What is CSS ?

CSS (Cascading Style Sheets) allows you to create great-looking web pages, but how does it work under the hood? This article explains what CSS is, with a simple syntax example, and also covers some key terms about the language.

In the Introduction to HTML module we covered what HTML is, and how it is used to mark up documents. These documents will be readable in a web browser. Headings will look larger than regular text, paragraphs break onto a new line and have space between them. Links are colored and underlined to distinguish them from the rest of the text. What you are seeing is the browser’s default styles — very basic styles that the browser applies to HTML to make sure it will be basically readable even if no explicit styling is specified by the author of the page.

The default styles used by a browser

CSS syntax

CSS is a rule-based language — you define rules specifying groups of styles that should be applied to particular elements or groups of elements on your web page. For example “I want the main heading on my page to be shown as large red text.”

The following code shows a very simple CSS rule that would achieve the styling described above:

h1 {
    color: red;
    font-size: 5em;
}

The rule opens with a selector. This selects the HTML element that we are going to style. In this case, we are styling level one headings (<h1>).

We then have a set of curly braces { }. Inside those will be one or more declarations, which take the form of property and value pairs. Each pair specifies a property of the element(s) we are selecting, then a value that we’d like to give the property.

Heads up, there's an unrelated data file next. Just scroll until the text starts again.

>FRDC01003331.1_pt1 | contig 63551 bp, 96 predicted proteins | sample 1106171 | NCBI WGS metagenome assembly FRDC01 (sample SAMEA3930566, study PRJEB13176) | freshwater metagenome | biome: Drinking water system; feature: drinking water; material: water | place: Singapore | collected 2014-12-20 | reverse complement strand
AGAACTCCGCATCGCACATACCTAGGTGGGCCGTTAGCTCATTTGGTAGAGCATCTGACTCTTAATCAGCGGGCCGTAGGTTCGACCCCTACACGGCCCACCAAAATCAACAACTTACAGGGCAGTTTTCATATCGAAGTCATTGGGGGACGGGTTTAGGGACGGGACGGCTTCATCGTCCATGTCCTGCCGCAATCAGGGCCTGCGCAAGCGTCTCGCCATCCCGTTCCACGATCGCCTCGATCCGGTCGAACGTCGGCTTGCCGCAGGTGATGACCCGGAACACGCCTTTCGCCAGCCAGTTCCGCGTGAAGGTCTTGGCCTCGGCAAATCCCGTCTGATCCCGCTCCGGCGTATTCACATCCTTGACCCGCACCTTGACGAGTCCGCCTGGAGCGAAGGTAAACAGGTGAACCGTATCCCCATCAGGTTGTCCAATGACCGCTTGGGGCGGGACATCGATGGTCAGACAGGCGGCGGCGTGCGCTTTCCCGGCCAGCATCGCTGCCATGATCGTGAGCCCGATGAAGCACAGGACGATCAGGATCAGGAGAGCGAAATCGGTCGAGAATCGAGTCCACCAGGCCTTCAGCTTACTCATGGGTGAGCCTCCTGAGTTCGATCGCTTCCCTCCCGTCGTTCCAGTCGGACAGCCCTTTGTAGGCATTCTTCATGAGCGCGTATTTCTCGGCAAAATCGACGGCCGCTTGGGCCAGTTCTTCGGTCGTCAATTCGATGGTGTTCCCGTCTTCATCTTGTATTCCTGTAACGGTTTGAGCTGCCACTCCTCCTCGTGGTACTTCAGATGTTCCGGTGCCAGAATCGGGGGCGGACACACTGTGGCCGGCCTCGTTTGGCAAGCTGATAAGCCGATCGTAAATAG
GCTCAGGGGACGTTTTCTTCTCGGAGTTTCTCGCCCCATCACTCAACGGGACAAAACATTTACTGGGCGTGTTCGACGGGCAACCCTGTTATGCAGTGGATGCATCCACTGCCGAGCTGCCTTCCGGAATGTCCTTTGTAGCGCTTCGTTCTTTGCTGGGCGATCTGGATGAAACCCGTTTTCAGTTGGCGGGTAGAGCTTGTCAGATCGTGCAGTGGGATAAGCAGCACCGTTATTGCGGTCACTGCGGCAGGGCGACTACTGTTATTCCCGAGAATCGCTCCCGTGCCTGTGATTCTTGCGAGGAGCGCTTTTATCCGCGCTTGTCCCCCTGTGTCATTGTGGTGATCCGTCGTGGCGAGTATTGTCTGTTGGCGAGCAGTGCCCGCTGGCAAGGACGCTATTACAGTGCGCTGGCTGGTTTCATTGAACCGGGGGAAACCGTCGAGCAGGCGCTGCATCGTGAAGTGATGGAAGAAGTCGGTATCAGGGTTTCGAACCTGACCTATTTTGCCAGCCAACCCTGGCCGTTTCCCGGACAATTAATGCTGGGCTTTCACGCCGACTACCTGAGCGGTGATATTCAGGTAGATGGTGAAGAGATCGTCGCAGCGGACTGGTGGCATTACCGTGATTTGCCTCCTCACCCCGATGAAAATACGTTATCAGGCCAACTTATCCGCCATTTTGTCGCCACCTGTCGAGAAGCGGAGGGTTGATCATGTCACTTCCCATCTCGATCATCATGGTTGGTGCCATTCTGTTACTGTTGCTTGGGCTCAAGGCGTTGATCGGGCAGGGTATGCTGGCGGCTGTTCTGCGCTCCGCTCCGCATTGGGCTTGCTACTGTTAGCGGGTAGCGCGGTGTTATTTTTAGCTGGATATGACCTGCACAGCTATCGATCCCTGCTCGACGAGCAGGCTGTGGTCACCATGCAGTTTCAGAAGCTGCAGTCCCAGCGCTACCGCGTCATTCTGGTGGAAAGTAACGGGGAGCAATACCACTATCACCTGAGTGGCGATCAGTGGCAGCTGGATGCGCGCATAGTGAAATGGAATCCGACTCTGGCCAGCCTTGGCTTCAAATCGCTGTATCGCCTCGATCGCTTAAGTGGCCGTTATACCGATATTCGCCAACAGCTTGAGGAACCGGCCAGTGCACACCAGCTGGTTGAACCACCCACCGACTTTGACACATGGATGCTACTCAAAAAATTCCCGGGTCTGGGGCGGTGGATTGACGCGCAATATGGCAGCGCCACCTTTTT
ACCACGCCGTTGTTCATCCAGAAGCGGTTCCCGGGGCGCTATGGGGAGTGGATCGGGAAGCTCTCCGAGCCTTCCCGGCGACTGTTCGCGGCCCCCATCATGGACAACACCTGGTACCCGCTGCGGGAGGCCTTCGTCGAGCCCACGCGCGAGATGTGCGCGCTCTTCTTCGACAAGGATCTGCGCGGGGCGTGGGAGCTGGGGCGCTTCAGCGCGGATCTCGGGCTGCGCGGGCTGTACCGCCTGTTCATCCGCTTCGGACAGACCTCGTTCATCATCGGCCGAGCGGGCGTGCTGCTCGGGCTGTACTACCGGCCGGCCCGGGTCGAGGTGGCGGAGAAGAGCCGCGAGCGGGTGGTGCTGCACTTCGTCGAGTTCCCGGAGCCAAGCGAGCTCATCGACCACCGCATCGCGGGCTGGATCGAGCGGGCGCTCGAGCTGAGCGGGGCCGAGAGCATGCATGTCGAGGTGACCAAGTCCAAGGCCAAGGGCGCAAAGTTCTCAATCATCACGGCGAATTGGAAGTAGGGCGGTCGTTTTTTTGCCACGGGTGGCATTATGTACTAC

Before the colon, we have the property, and after the colon, the value. CSS properties have different allowable values, depending on which property is being specified. In our example, we have a color property, which can take various color values. We also have the font-size property. This property can take various size units as a value.

A CSS stylesheet will contain many such rules, written one after the other.

h1 {
    color: red;
    font-size: 5em;
}

p {
    color: black;
}

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You will find that you quickly learn some values, whereas others you will need to lookup. The individual property pages on MDN give you a quick way to lookup properties and their values when you forget, or want to know what else you can use as a value.

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